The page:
Different training programs vary in form and structure, but there are common threads to the training process. Four core ingredients common within the MBCT/MBSR teacher training programs with which the authors are directly involved are:
  1. 1.

    Opportunities to reflect on the personal and wider implications of the insights which emerge through personal mindfulness practice,

     
  2. 2.

    Development of understanding of the rationales underpinning the use of mindfulness both generally and with particular populations of clients,

     
  3. 3.

    Development of understanding of the aims of the various elements of the program curriculum, and

     
  4. 4.

    Opportunities to practice teaching skills and to receive structured feedback on this.

     
  1. 1.

    Emphasis on personal engagement with mindfulness practice

     
The term ‘practice’, rather than being used to denote ‘rehearsal’ for the future, is used here to convey an engagement with the discipline of mindfulness practice. As Kabat-Zinn (2003, p. 150) expresses it: “how can one ask someone else to look deeply into his or her own mind and body and the nature of who he or she is in a systematic and disciplined way if one is unwilling (or too busy or not interested enough) to engage in this great and challenging adventure oneself, at least to the degree that one is asking it of one’s patients or client?” In practice, this process has a number of elements to it:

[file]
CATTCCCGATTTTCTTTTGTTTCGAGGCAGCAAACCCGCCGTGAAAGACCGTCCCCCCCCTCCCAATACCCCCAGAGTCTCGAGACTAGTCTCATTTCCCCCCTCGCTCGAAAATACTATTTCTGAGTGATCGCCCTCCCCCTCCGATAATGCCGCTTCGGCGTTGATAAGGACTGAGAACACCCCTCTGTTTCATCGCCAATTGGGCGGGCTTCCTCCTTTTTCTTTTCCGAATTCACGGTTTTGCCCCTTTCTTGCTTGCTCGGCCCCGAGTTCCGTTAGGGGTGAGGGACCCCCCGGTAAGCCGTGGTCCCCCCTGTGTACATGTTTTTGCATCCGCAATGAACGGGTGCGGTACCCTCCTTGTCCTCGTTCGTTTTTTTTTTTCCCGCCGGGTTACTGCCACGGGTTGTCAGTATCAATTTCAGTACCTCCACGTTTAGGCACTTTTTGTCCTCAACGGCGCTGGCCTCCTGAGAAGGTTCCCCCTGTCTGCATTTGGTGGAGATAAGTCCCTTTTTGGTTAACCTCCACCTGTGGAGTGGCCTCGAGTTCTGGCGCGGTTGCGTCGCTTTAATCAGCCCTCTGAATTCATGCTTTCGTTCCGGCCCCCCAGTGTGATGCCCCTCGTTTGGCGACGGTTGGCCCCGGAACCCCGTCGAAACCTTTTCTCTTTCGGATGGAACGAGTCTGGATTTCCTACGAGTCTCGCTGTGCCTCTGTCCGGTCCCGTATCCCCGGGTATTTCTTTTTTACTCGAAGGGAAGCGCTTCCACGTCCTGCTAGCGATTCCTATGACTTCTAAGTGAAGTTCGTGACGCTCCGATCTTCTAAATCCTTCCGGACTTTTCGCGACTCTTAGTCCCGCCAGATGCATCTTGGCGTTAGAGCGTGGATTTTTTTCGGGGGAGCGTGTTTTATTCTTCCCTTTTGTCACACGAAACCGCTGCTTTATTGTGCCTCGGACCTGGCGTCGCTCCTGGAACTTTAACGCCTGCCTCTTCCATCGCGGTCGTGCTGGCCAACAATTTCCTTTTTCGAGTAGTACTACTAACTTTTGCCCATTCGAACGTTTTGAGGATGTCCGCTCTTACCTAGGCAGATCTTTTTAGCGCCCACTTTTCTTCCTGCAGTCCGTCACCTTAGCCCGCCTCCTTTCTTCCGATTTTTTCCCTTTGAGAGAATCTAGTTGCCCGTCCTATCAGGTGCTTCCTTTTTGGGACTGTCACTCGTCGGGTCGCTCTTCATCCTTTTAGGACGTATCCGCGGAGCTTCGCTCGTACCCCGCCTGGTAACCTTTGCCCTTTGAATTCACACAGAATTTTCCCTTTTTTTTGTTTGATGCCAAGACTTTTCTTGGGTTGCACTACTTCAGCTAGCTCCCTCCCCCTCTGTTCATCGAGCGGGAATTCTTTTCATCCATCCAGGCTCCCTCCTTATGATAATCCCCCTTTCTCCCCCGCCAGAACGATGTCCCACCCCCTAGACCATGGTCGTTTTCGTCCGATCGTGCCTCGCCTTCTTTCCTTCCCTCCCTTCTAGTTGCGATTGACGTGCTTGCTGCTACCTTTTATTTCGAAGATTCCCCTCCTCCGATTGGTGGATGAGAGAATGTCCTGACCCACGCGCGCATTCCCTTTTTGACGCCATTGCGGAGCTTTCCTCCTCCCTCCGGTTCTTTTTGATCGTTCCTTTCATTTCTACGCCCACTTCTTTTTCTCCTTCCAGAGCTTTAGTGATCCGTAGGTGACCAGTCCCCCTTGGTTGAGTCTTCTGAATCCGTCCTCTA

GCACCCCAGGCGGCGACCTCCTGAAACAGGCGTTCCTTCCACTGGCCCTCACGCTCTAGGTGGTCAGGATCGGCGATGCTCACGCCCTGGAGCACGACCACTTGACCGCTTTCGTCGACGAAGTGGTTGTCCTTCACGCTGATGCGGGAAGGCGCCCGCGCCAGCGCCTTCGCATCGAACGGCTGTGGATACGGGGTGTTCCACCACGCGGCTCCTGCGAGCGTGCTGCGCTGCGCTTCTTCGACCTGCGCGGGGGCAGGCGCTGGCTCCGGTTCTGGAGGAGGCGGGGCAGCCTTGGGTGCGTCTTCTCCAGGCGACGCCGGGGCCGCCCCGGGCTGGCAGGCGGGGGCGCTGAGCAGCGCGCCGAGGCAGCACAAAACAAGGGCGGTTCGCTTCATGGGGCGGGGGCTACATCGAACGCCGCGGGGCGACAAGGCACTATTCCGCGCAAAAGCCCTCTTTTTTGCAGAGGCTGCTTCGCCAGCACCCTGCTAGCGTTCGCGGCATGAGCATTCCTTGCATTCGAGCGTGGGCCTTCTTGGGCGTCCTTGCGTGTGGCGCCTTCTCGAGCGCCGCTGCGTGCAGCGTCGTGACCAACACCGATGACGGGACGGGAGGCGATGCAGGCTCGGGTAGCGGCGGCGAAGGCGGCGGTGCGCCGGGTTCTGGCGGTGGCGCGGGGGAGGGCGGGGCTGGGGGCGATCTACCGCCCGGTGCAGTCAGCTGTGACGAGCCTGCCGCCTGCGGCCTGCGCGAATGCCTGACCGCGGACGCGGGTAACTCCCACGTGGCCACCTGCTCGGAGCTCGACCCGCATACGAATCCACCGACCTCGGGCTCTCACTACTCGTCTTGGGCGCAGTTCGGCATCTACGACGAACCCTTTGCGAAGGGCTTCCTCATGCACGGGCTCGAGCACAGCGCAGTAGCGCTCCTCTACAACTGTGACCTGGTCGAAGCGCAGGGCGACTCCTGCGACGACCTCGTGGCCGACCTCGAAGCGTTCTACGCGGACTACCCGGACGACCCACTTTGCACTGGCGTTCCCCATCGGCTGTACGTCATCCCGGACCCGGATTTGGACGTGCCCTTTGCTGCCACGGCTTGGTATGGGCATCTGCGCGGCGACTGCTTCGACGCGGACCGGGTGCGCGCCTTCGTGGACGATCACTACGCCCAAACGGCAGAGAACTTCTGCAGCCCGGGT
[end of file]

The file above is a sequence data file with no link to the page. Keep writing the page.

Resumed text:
1. (a)

    The development of awareness through a systematic methodology of bringing attention to present moment experience during regular formal mindfulness practices (body scan, sitting meditation, mindful movement) and informal mindfulness practice (cultivating present moment awareness in daily life).

     
  2. (b)

    The cultivation of a particular attitudinal framework characterised by compassion, kindness, curiosity, and a willingness to be present with the unfolding of experience without rushing to try to change it. Key to this is the intention to practice with openness to outcome. Paradoxically, it is through the focus on a predetermined agenda that we are taken away from the present moment leading to mental proliferation and unhelpful mind states, thus reducing the possibility of positive outcomes. A personal engagement with the implications of the paradox inherent within this is central to skilful communication of the approach to others.

     
  3. (c)

    An embodied understanding of human vulnerability and resilience. This is developed through assimilating a particular view of the nature of human suffering and then exploring its validity through directly seeing one’s experiential process in action during formal and informal mindfulness practice. We learn through this that although suffering is an inherent part of our experience, there are ways that we can learn to recognise and step out of the patterns of habitually collaborating to perpetuate it, add to it, and deepen it (Crane 2009).